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Mandel Tops Best-Earning Hedge Funds for Clients in 2013

(Bloomberg) -- Stephen Mandel of Lone Pine Capital made hedge-fund investors the most money for the second straight year in 2013.

O. Andreas Halvorsen, who runs Viking Global Investors, and Appaloosa Management’s David Tepper ranked second and third in a study published today by LCH Investments NV in London. Mandelearned an estimated $5.2 billion for clients last year, Halvorsen made them $4.5 billion and Tepper $4.2 billion.

The firms benefited from winning bets on companies such as Priceline.com, Goodyear Tire & Rubber and Delta Air Lines that outperformed U.S. stock market indexes, regulatory filings show. The average hedge fund was less successful in 2013, as the $2.5 trillion industry trailed the Standard & Poor’s 500 Index for the fifth straight year.

Mandel, 57, and Tepper, 56, were also among the top hedge- fund managers in 2012, making $4.6 billion and $3.3 billion for clients, respectively.

Mandel is known as a Tiger Cub because he worked at Julian Robertson’s Tiger Management LLC before founding Greenwich, Connecticut-based Lone Pine in 1997. He has made $20.5 billion for his investors since inception, according to LCH. The profits include returns from “long-only” funds that don’t make bearish bets on companies, LCH said.

Halvorsen also worked at Tiger Management, then started his own firm in Greenwich in 1999.


Tepper, a former high-yield credit trader at Goldman Sachs Group, said at the start of 2013 that stocks were due to surge because they were historically inexpensive, debt was overvalued and risks to the global economy had waned. His main hedge fund at Short Hills, New Jersey-based Appaloosa rose 42% last year, said a person with knowledge of the matter who asked not to be identified because the firm is private.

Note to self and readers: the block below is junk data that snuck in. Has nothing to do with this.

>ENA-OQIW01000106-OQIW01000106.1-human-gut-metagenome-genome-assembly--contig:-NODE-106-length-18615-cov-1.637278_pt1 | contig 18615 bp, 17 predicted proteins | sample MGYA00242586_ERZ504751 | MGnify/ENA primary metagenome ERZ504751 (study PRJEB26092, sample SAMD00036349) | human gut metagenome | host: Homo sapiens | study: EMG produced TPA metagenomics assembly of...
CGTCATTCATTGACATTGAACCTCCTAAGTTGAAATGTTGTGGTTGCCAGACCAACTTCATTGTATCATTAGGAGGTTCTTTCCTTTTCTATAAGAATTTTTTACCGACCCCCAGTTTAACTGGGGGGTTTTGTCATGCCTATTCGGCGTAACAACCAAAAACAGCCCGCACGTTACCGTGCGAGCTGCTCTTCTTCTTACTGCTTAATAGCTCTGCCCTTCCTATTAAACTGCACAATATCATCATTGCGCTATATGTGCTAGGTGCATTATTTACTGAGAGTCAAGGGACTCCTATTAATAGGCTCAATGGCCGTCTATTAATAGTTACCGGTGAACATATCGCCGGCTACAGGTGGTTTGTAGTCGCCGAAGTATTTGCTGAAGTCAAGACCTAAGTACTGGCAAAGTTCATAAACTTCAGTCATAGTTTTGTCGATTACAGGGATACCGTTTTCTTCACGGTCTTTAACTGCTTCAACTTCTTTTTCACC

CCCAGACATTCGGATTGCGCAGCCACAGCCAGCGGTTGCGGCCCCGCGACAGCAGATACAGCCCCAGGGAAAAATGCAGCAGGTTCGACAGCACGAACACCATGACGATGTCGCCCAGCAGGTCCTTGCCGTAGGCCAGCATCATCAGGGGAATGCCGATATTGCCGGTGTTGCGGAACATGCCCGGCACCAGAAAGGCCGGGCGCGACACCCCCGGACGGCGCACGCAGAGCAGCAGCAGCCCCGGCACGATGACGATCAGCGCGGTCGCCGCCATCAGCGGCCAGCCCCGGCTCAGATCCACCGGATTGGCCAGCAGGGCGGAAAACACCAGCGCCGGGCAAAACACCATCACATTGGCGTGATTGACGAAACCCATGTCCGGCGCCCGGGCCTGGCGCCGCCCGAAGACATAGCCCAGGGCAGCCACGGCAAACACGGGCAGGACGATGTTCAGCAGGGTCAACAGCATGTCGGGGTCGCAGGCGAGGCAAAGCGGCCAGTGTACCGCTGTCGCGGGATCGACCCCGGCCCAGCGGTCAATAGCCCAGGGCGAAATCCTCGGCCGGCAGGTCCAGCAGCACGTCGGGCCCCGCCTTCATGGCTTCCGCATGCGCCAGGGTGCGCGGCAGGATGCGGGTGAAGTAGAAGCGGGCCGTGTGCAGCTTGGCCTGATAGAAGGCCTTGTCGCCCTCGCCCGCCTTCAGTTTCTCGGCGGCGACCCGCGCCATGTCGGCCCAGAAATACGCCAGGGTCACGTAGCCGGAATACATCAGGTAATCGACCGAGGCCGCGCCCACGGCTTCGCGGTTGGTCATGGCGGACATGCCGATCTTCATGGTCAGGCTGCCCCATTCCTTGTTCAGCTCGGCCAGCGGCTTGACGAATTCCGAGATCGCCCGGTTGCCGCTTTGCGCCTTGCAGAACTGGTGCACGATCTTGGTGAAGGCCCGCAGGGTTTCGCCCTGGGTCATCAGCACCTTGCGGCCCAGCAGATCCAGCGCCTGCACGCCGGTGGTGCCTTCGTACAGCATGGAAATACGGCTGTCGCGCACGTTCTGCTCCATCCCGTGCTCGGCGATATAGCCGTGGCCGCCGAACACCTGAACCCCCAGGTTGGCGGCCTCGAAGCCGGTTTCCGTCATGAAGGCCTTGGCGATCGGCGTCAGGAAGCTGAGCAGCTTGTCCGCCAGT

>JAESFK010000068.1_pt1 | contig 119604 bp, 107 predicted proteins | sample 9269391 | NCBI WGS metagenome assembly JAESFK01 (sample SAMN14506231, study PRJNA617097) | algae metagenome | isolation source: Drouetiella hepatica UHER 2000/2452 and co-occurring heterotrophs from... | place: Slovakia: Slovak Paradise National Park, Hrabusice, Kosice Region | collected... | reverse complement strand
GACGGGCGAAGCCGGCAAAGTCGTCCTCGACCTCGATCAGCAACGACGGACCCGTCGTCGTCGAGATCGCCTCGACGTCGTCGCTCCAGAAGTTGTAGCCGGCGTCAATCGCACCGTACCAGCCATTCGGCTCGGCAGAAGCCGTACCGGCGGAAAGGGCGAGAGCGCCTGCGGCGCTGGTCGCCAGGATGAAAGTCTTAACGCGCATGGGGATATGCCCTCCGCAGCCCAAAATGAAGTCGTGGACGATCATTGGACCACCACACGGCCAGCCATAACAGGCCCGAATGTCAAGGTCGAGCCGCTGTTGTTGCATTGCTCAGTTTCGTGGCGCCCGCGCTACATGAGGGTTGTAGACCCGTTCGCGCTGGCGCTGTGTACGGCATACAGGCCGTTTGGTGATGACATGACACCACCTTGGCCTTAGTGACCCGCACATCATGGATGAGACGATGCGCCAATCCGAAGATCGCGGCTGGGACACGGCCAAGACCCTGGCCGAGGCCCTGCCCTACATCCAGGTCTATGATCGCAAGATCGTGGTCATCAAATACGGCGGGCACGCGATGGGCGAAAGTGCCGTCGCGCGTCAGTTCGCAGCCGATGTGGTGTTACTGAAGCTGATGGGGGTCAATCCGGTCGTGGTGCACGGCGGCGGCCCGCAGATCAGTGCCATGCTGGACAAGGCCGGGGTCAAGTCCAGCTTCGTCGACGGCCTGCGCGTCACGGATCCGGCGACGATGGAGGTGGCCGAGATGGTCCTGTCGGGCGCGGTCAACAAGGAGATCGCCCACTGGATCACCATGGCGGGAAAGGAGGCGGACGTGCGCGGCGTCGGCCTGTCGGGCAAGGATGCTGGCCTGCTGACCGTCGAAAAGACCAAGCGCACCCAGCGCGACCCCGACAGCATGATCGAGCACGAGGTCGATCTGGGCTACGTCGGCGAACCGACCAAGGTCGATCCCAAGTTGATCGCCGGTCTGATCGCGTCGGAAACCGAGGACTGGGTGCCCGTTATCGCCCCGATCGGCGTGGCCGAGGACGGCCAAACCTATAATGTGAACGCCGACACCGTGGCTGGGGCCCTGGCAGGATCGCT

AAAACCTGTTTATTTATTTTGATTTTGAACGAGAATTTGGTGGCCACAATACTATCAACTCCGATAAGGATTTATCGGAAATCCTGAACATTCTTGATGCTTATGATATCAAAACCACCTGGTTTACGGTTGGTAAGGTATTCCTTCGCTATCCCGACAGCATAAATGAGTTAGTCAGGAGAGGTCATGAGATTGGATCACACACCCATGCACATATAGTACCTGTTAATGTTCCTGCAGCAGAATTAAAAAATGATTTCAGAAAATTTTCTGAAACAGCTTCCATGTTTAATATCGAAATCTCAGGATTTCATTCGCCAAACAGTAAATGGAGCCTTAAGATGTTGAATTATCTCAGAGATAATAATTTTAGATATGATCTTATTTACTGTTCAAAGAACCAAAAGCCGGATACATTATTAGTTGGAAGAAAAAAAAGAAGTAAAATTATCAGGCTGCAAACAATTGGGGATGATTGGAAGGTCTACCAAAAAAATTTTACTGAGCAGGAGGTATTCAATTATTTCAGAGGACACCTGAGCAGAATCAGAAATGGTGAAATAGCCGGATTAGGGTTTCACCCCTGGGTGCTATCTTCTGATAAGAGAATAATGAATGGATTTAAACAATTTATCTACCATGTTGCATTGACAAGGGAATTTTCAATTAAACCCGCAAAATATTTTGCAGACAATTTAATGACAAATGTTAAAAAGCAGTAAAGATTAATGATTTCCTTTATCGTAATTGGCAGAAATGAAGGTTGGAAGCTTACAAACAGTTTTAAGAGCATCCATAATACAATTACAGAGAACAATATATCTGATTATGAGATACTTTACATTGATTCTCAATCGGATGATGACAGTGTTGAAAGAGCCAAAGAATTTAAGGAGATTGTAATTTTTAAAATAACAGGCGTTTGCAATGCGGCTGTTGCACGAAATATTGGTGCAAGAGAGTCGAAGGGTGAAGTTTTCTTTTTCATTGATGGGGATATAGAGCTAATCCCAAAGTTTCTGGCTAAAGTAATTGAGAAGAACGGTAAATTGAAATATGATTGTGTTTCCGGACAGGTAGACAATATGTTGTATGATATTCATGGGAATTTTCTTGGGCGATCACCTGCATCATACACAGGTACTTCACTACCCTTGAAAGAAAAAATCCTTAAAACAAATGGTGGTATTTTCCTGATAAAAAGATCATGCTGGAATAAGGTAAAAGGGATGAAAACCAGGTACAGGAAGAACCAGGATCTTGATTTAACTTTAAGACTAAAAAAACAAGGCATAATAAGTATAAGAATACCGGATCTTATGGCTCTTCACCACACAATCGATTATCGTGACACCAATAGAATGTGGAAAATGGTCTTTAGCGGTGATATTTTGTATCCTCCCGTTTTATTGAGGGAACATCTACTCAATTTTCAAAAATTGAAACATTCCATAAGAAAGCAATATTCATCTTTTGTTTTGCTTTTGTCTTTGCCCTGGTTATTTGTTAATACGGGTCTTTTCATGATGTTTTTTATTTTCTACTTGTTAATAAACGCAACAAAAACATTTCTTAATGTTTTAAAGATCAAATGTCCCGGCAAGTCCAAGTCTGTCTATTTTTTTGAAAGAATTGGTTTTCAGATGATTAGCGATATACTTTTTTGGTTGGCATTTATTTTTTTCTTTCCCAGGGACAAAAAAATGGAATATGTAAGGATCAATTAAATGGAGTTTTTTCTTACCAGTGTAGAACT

The investment fund that had the biggest gains in 2013 was Soros Fund Management’s Quantum Endowment fund, which made $5.5 billion, according to LCH. Since its inception in 1973, Quantum has made $39.6 billion, more than any other firm, LCH said. George Soros, 83, decided in 2011 to return outside money in his hedge-fund firm to clients, turning the company into a family office.


John Paulson returned to form in 2013 by netting clients $2.6 billion, according to LCH’s report. Paulson, who became a billionaire in 2007 betting against the U.S. housing market, posted gains in 2013 ranging from 18% to 63% at several of his strategies, a person with knowledge of the matter told Bloomberg News last month.

Paulson, whose New York-based firm manages $20 billion, made $200 million for his clients in 2012 after losing almost $10 billion for them in 2011 when he had his worst investing year, according to LCH.

LCH’s annual report on how much funds made for investors after charging performance and management fees is based on discussions with the fund companies, audited reports issued by the firms and confidential sources. The total typically includes a manager’s investment in his own firm.

The LCH research on the 20 most profitable hedge funds ever shows the firms earned clients a net $55.4 billion in 2013. Among funds that underperformed their historical track records last year were two of the world’s biggest, Ray Dalio’s Westport, Connecticut-based Bridgewater Associates LP and Alan Howard’s Brevan Howard Asset Management LLP, said LCH, a firm overseen by the Edmond de Rothschild Group that invests in hedge funds.

Bridgewater’s $79 billion Pure Alpha fund generated gains of $2.4 billion, while Brevan Howard, based in St. Helier on the island of Jersey, made clients of its $28 billion Master Fund about $500 million in 2013, LCH said.

Representatives of the hedge funds declined to comment on LCH’s analysis or didn’t respond to inquiries.

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